Great journalism takes time and money.
As part of a series highlighting the work of young people in addressing the climate crisis, writer Patricia Lane interviews Dani Miller, who through her work for Community Forests International is helping to save the trees.
As the co-ordinator of the Common Ground project for Community Forests International, Dani Miller uses knowledge-sharing and storytelling to support the 80,000 family landowners in the Wabanaki forest — more commonly known as the Acadian forest — in climate-smart forest management to protect their land for generations to come, all the while increasing climate resilience.
Tell us about your project.
Short-cycle clear-cut logging has been the rule for much longer in the Maritimes than anywhere else in Canada and has left our forests and ecosystems seriously degraded. Industry’s insistence on using low-grade, fast-growing lumber to extract maximum profit means our water quality is threatened, flooding and soil loss and diminished resilience in the face of climate change are common, and we lack the biodiversity necessary to provide our communities with the known benefits to humans of healthy forests.
But just as there are still a few old trees that continue to seed the understory, there are also human knowledge-keepers, including many Indigenous people who understand how to manage forests for health and longevity. I aim to amplify their teachings to allow the 80,000 landowners in the region to sustainably manage their forests.
For example, 40 to 60 years after a clear-cut, a landowner will typically harvest fast-growing and easily milled white spruce, birch, and balsam fir. We provide a toolkit to inventory their understory with a view to regenerating their forests’ health based on ecological forestry practices proved out over decades by scientists, forestry professionals, and landowners. They might then selectively log to open canopy space, allowing native trees like red and sugar maples, yellow birch, and white pine to flourish. This, in turn, allows soil microorganisms, diverse herbaceous growth, and forest fungi to flourish and regenerate some of the forests’ biodiversity. This way of managing forests increases nesting and migratory bird populations and wildlife, sinks carbon, and protects against flooding.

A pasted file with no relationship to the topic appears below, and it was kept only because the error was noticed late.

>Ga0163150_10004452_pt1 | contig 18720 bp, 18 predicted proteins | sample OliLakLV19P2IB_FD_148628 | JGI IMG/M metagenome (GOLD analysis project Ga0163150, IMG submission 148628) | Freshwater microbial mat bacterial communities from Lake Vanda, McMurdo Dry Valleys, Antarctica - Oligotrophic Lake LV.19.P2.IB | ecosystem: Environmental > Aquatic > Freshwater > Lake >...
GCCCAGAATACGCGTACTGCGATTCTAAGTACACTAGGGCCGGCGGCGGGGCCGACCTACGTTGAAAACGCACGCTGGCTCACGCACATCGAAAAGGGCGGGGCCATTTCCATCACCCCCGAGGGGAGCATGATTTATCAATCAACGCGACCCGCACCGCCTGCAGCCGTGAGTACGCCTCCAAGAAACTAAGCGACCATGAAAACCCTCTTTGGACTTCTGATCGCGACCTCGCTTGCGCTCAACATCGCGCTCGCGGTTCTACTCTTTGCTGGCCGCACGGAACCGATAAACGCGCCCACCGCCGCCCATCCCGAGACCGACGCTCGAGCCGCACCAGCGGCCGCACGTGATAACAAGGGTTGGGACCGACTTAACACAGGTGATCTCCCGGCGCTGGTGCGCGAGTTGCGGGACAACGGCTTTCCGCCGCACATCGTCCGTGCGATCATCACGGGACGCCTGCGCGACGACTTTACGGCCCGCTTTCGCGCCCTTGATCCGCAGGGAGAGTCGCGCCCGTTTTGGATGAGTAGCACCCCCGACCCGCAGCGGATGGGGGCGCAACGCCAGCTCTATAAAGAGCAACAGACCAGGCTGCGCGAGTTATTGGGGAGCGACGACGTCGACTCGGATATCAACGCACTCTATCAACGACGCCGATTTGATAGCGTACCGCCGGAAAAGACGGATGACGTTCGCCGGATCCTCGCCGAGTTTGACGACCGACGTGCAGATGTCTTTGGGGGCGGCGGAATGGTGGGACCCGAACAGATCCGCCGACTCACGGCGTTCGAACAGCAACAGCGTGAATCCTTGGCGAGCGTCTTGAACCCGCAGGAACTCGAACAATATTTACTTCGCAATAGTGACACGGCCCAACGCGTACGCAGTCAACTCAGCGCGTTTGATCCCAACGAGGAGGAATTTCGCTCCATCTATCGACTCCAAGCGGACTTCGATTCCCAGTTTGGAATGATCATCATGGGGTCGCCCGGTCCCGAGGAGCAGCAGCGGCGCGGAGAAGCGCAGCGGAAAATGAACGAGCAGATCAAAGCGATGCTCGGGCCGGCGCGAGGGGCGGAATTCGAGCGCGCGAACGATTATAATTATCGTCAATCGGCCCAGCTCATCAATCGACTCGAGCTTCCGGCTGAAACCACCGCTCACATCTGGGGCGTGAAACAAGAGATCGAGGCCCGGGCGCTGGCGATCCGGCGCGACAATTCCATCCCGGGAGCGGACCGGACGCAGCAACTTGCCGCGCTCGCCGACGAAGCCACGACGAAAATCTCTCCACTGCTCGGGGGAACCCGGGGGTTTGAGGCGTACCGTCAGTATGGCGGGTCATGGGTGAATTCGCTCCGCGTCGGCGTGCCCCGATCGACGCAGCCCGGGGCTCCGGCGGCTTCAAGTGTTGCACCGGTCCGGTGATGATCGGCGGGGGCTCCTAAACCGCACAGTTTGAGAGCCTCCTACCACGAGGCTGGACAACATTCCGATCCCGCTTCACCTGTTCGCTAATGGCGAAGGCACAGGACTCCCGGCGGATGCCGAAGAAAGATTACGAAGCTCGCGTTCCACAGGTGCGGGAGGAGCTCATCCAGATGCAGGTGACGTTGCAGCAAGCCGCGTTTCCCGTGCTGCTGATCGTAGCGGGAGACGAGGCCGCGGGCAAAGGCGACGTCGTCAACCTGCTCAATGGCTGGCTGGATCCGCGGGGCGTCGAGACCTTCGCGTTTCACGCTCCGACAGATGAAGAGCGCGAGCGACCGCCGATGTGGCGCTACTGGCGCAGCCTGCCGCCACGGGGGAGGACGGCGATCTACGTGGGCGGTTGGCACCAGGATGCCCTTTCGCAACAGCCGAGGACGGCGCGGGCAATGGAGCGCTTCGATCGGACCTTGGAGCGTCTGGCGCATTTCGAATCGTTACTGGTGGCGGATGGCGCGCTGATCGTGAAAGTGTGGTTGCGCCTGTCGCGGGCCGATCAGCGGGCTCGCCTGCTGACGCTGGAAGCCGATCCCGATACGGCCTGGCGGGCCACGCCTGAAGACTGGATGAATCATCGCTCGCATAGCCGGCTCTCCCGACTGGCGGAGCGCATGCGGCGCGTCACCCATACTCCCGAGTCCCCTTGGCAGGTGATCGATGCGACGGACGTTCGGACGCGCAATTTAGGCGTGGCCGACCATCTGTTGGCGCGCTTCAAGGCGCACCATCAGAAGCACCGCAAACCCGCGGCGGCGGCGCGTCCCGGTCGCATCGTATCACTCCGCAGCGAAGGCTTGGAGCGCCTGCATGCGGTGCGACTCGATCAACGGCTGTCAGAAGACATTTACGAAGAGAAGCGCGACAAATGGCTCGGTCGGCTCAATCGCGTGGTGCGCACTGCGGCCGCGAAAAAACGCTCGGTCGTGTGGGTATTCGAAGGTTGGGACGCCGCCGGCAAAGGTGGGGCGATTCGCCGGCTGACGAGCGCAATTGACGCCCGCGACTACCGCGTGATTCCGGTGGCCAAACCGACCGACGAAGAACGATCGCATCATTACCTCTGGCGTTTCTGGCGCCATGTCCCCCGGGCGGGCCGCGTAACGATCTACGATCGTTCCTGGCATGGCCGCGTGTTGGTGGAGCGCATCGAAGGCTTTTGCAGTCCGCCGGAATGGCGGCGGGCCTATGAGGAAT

A resilient and healthy forest holds a lot of water. We calculated that the 353-acre forest near Cambridge-Narrows held the equivalent of 10 Olympic-sized swimming pools during a severe storm event. If that land was clear-cut, releasing that water could contribute to traumatic and expensive flooding downstream during spring rains and storm events.
Canada must do much more to conserve forests if we are to meet our climate targets. Forests are our best carbon-capture opportunity, and unlike other higher-tech solutions, are already proven and working. Sustainable forest management is economically viable if we value its capacity for carbon drawdown. We have a carbon offset program, which is enthusiastically supported by businesses in the Maritimes that want to move towards carbon-zero by paying people to leave native old trees standing.
"Find your inspiration and spend lots of time there. For me, it is walking in old-growth forests where I remember why I love what I do," says Dani Miller of Community Forests International. #Nature
What makes the work hard?
It is extremely challenging at present to make a living from sustainable logging. Since spruce and fir are the dominant species used in construction and pulp, the mills are set up for these trees. Forestry equipment is designed for clear-cutting. Opportunities for education about alternative and more sustainable practices are very limited.
But the Nova Scotia government recently commissioned a comprehensive review of forestry management, which emphasized climate justice, biodiversity, and resilience. It is easier to implement those recommendations with the support of many of the 80,000 small landowners in this region, most of whom want to log sustainably but need the system around them to facilitate this shift.
How did you come to be doing this work?
My dad was a forester and took my brother and me into old-growth forests every chance he could. Just seeing his awe and wonder left me with a lifelong interest. While we had to drive past many forest plantations and clear-cuts to get to these forests, he reminded me that it does not have to be this way.
I planned to work in government following my studies so I could help change policy, but quickly realized the pace at which it moves is too slow for the climate emergency. That is why I have decided to work in non-governmental organizations for now. I am inspired by the work of organizations like the Ecology Action Centre in Halifax. They have demonstrated it is possible to make a difference.
What worries you?
Ninety-five per cent of our ancient forests are gone. We will never get them back. We have such a long way to go to conserve the last remaining trees, and the road back to resilience is slow. I worry that we don’t have the time. But then I think of the thousands of people like me who are all doing our part and that makes me hopeful.
What would you say to other young people?
It is easy to feel bogged down and hopeless. Mainstream media surrounds us with negative stories. Find your inspiration and spend lots of time there. For me, it is walking in old-growth forests where I remember why I love what I do.
What would you like to say to older people?
Tell us your stories of changes you have seen. As a young person, I see what is around me and might believe it has always been like this. Remind me that this is not so. If you tell a story of a positive change, it will inspire me. If you tell a story of a change that has been for the worse, it will remind me that things have not always been this way and change is possible.